Our subjectivities are constituted in the process of making sense of the world around us and in our interaction with others. In capitalist and postcapitalist societies, these processes are refracted by mass media. Film, television, popular music, and mass market fiction constitute and represent the public realm in cognitive, moral, and emotional terms. But these representations do not impact us as if we are blank screens—instead, ‘they occupy and rework the interior contradictions of feeling and perception … they do find or clear a space of recognition in those who respond to them’ (Hall 1981, p. 232). Thus, although representations are neither all-powerful nor all-inclusive, they have material effects on how people see themselves and lead their lives.

2. Scholarly Perspectives On Popular Culture

Definitions of popular culture have shifted according to the disciplinary emphases of its students. Historians of early modern Europe (e.g., Peter Burke (1978) and Robert Darnton (1984)) stress how members of different classes created and participated in popular culture and, simultaneously, were shaped and constrained by it. These historians analyze the factors influencing the popular cultures of early modern Europe, chiefly, the rise of cities and the advent of printing. They supplement thematic analyses of books with information about audiences and, thus, aim at providing the context for the meaning and uses of books.

Some of the foundational work on the relationship between capitalism and mass media is Max Horkheimer and Theodor Adorno’s The Culture Industry: Enlightenment as Mass Deception (1944). Horkheimer and Adorno focused on how culture and the individual are ‘produced’ by the culture industry. They claimed that the culture industry’s power lies in its ability to disseminate ideas and beliefs on a mass scale. They were concerned about how the management and control of leisure time and the socialization of the ego by the culture industry leads to a ‘mass’ culture that undermines the private realm.

The relationship between modern forms of popular culture and the growth of capitalism is also examined by some cultural studies scholars. Some of the most influential work in this area was produced (and has been influenced by) the Centre for Contemporary Cultural Studies at the University of Birmingham, UK. These scholars are concerned with how mass media shape dominant ideologies and discourses. Their central project is to examine the relationship between the production and consumption of popular culture and social axes of inequality, such as class, race, and gender. Although cultural studies’ earliest borrowings were from literary criticism, chiefly the work of Raymond Williams and Richard Hoggart, its primary focus has been on practices of everyday life.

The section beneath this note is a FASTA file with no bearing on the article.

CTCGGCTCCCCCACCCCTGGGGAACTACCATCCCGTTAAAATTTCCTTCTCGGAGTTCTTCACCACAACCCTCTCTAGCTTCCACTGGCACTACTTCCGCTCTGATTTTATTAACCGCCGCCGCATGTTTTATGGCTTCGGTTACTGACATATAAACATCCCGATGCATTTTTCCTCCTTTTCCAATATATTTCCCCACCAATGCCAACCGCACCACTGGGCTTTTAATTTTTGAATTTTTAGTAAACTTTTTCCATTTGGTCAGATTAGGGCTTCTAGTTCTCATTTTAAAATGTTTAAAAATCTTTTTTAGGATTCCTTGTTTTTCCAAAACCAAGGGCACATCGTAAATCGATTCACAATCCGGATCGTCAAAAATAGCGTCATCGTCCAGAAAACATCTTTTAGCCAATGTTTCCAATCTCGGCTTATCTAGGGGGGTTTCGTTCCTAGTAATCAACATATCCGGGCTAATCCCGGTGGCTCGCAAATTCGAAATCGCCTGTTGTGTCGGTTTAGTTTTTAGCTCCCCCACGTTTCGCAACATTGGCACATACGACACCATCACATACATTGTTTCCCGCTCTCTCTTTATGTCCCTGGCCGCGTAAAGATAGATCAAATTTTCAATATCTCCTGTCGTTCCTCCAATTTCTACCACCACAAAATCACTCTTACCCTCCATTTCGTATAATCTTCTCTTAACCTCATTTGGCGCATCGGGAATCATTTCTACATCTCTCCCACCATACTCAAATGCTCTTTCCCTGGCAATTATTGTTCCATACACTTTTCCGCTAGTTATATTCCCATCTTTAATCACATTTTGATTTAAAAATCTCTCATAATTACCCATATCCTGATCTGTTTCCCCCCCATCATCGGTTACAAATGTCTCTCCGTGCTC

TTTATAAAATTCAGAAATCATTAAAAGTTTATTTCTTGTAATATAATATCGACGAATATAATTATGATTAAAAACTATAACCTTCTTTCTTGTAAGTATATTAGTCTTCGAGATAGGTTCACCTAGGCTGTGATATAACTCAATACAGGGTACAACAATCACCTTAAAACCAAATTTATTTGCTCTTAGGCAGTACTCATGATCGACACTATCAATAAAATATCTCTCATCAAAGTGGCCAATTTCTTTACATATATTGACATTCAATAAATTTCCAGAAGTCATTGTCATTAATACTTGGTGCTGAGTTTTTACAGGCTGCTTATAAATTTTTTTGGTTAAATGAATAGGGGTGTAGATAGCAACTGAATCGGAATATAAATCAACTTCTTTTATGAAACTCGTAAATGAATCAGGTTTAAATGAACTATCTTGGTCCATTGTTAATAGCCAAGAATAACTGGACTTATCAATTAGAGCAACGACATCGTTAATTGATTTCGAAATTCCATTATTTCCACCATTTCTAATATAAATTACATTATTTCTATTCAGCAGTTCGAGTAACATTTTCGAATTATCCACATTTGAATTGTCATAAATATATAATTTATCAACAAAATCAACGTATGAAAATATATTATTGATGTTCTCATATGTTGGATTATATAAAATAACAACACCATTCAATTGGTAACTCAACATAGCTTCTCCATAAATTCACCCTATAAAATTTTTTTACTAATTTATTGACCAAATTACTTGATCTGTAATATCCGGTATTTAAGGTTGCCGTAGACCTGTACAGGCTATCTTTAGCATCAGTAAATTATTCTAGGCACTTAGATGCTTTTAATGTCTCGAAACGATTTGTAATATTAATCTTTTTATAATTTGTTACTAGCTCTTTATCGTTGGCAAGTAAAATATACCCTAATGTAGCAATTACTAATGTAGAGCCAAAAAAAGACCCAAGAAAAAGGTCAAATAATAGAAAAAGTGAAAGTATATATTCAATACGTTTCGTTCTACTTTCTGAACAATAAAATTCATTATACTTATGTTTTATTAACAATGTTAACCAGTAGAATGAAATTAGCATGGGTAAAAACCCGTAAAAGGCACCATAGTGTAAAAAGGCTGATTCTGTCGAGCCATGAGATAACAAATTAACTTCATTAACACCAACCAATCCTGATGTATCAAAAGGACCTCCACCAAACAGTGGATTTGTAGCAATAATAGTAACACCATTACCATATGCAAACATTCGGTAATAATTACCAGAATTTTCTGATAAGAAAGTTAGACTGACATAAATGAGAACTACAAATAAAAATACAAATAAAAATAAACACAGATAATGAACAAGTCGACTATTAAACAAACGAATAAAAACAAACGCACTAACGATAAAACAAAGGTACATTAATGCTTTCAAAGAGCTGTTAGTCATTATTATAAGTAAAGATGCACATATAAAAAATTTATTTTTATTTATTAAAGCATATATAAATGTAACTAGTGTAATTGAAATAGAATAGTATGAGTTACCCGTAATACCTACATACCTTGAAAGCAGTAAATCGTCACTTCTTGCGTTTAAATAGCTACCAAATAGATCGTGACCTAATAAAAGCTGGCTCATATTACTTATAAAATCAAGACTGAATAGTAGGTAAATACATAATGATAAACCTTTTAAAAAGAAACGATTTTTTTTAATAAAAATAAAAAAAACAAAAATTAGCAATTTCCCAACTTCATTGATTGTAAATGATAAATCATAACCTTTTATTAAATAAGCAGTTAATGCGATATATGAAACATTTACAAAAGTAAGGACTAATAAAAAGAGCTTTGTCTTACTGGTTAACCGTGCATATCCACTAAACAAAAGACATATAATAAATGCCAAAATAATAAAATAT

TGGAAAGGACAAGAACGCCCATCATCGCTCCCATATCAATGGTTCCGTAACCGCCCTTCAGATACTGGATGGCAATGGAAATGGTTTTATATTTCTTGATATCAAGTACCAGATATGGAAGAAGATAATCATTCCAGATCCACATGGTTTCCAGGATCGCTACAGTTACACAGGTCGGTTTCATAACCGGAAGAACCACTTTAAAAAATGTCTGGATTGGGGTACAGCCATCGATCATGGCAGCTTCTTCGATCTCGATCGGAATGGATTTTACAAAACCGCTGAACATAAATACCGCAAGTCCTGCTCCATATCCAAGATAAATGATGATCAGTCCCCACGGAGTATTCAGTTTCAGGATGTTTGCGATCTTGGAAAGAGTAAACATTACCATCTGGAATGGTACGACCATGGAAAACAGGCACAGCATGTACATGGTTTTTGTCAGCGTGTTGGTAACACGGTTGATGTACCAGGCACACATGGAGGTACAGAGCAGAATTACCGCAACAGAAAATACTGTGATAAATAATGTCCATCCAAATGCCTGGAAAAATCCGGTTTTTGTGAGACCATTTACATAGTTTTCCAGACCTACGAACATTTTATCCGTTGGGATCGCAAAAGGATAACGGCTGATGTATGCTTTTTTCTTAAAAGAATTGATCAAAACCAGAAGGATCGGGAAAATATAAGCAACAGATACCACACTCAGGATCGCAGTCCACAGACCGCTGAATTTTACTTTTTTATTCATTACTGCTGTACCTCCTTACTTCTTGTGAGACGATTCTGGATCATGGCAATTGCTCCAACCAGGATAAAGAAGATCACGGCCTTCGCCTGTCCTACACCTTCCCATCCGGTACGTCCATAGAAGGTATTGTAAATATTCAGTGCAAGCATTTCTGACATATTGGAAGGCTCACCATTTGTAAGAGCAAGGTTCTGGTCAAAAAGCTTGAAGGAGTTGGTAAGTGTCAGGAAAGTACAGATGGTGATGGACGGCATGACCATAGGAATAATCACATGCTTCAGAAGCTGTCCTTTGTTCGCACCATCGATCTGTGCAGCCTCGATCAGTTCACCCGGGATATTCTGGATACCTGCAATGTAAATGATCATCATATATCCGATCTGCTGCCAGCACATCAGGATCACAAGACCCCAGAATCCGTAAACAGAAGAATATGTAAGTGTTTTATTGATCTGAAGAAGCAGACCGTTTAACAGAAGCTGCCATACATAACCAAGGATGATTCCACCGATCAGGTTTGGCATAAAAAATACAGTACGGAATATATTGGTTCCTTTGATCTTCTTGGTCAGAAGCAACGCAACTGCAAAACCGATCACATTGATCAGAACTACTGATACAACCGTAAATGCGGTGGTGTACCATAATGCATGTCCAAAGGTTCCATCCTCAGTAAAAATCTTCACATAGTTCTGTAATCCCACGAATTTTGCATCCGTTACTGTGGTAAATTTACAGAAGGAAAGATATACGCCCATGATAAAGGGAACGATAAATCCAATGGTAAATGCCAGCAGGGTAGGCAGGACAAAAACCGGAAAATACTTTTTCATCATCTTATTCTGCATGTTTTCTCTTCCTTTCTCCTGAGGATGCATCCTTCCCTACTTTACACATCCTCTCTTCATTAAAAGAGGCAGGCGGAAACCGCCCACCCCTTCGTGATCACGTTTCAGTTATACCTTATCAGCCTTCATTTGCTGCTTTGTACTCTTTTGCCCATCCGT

The greatest debts of this genre of cultural studies are to Marxist theories of culture. Its basic premise is that cultural production often takes the form of commodities. Other important propositions are: (a) popular culture is inextricably tied up with social relations; (b) popular culture can both enable social groups to define and realize their needs and reproduce asymmetries; and (c) popular culture is a terrain where social differences and struggles are articulated. These concerns reflect the influence of Gramsci on the ideological and popular struggles involved in the construction of common sense. In addition, some cultural studies scholars influenced by Lacanian analyses of film and television reconceptualize ideology in terms of how texts construct subject positions. Others have rethought the role of ideology in popular culture in terms of Foucault’s analyses of discursive practices. Finally, breaking with Horkheimer and Adorno’s assumption of the audience as a passive and undifferentiated mass of receivers, many cultural studies scholars conceive of audiences or consumers who actively ‘decode’ and interpret popular culture texts.